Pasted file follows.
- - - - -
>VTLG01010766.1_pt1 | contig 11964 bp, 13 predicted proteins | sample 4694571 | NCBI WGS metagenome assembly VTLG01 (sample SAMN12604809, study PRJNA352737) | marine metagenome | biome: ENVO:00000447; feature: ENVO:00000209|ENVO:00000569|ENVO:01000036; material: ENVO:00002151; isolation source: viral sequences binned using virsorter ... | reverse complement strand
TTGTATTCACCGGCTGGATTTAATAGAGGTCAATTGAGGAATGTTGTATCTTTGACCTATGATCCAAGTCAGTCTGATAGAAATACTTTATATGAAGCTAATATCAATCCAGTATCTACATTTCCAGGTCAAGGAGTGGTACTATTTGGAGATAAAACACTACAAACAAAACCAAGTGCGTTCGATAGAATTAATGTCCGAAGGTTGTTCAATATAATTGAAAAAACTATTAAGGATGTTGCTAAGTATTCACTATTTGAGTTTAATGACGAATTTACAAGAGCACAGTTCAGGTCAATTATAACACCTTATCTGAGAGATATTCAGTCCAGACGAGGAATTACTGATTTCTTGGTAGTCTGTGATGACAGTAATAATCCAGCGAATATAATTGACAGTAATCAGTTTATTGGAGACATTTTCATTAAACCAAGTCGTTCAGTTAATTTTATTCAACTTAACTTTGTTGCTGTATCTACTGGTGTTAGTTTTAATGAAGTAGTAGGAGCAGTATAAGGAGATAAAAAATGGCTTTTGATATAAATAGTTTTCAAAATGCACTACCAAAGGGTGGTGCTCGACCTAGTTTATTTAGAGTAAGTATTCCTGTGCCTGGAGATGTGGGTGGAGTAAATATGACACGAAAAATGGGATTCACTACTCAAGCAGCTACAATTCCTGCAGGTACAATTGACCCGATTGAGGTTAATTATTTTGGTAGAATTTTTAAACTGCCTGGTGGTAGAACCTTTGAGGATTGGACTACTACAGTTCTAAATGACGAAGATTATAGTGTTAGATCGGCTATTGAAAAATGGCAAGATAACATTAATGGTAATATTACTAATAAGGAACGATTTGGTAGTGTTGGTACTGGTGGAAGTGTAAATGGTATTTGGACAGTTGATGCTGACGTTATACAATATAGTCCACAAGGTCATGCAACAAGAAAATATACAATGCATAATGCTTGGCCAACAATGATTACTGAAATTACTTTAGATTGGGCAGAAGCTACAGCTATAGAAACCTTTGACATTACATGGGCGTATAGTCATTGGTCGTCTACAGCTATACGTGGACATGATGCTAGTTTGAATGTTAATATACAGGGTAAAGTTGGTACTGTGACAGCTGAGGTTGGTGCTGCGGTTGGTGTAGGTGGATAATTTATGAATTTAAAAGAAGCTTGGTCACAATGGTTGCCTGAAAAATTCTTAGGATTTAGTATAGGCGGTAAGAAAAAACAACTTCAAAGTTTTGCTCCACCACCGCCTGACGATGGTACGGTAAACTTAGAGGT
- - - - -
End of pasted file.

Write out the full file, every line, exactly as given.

>VTLG01010766.1_pt1 | contig 11964 bp, 13 predicted proteins | sample 4694571 | NCBI WGS metagenome assembly VTLG01 (sample SAMN12604809, study PRJNA352737) | marine metagenome | biome: ENVO:00000447; feature: ENVO:00000209|ENVO:00000569|ENVO:01000036; material: ENVO:00002151; isolation source: viral sequences binned using virsorter ... | reverse complement strand
TTGTATTCACCGGCTGGATTTAATAGAGGTCAATTGAGGAATGTTGTATCTTTGACCTATGATCCAAGTCAGTCTGATAGAAATACTTTATATGAAGCTAATATCAATCCAGTATCTACATTTCCAGGTCAAGGAGTGGTACTATTTGGAGATAAAACACTACAAACAAAACCAAGTGCGTTCGATAGAATTAATGTCCGAAGGTTGTTCAATATAATTGAAAAAACTATTAAGGATGTTGCTAAGTATTCACTATTTGAGTTTAATGACGAATTTACAAGAGCACAGTTCAGGTCAATTATAACACCTTATCTGAGAGATATTCAGTCCAGACGAGGAATTACTGATTTCTTGGTAGTCTGTGATGACAGTAATAATCCAGCGAATATAATTGACAGTAATCAGTTTATTGGAGACATTTTCATTAAACCAAGTCGTTCAGTTAATTTTATTCAACTTAACTTTGTTGCTGTATCTACTGGTGTTAGTTTTAATGAAGTAGTAGGAGCAGTATAAGGAGATAAAAAATGGCTTTTGATATAAATAGTTTTCAAAATGCACTACCAAAGGGTGGTGCTCGACCTAGTTTATTTAGAGTAAGTATTCCTGTGCCTGGAGATGTGGGTGGAGTAAATATGACACGAAAAATGGGATTCACTACTCAAGCAGCTACAATTCCTGCAGGTACAATTGACCCGATTGAGGTTAATTATTTTGGTAGAATTTTTAAACTGCCTGGTGGTAGAACCTTTGAGGATTGGACTACTACAGTTCTAAATGACGAAGATTATAGTGTTAGATCGGCTATTGAAAAATGGCAAGATAACATTAATGGTAATATTACTAATAAGGAACGATTTGGTAGTGTTGGTACTGGTGGAAGTGTAAATGGTATTTGGACAGTTGATGCTGACGTTATACAATATAGTCCACAAGGTCATGCAACAAGAAAATATACAATGCATAATGCTTGGCCAACAATGATTACTGAAATTACTTTAGATTGGGCAGAAGCTACAGCTATAGAAACCTTTGACATTACATGGGCGTATAGTCATTGGTCGTCTACAGCTATACGTGGACATGATGCTAGTTTGAATGTTAATATACAGGGTAAAGTTGGTACTGTGACAGCTGAGGTTGGTGCTGCGGTTGGTGTAGGTGGATAATTTATGAATTTAAAAGAAGCTTGGTCACAATGGTTGCCTGAAAAATTCTTAGGATTTAGTATAGGCGGTAAGAAAAAACAACTTCAAAGTTTTGCTCCACCACCGCCTGACGATGGTACGGTAAACTTAGAGGT